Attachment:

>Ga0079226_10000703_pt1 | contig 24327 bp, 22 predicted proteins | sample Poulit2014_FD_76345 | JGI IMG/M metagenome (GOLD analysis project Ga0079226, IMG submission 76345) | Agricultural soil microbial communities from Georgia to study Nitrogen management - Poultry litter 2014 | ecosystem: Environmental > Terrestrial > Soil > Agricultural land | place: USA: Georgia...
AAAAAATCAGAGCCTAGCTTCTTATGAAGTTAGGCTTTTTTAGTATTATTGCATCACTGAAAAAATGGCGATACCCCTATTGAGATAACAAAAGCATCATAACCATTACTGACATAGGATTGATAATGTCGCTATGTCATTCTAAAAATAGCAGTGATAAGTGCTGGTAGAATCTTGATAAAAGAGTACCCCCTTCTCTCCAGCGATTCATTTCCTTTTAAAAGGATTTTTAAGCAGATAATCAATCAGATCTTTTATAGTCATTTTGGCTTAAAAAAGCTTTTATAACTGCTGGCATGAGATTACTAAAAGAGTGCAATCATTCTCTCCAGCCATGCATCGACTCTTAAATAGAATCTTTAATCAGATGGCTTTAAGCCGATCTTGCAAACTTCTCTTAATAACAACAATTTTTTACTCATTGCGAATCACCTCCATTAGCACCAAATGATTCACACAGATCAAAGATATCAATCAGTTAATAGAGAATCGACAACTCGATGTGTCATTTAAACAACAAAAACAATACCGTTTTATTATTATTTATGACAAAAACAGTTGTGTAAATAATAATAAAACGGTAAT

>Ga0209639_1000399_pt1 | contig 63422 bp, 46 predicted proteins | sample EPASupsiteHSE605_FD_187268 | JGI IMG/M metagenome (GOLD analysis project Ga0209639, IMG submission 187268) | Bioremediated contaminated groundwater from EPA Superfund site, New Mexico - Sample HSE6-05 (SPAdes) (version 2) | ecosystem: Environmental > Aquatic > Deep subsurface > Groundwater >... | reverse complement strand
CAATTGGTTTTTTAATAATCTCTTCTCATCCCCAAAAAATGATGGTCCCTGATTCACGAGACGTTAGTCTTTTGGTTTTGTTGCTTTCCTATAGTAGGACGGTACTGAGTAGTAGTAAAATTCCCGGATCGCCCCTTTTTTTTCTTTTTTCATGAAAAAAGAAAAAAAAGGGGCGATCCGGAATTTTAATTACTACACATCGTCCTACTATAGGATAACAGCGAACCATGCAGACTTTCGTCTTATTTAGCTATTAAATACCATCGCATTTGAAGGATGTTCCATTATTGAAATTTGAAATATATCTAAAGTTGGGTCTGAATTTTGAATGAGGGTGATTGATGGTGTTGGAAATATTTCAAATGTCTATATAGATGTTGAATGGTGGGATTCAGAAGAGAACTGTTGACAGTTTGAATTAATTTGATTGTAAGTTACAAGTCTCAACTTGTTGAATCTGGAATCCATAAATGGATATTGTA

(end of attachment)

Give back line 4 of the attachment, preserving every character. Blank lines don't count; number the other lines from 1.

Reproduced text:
CAATTGGTTTTTTAATAATCTCTTCTCATCCCCAAAAAATGATGGTCCCTGATTCACGAGACGTTAGTCTTTTGGTTTTGTTGCTTTCCTATAGTAGGACGGTACTGAGTAGTAGTAAAATTCCCGGATCGCCCCTTTTTTTTCTTTTTTCATGAAAAAAGAAAAAAAAGGGGCGATCCGGAATTTTAATTACTACACATCGTCCTACTATAGGATAACAGCGAACCATGCAGACTTTCGTCTTATTTAGCTATTAAATACCATCGCATTTGAAGGATGTTCCATTATTGAAATTTGAAATATATCTAAAGTTGGGTCTGAATTTTGAATGAGGGTGATTGATGGTGTTGGAAATATTTCAAATGTCTATATAGATGTTGAATGGTGGGATTCAGAAGAGAACTGTTGACAGTTTGAATTAATTTGATTGTAAGTTACAAGTCTCAACTTGTTGAATCTGGAATCCATAAATGGATATTGTA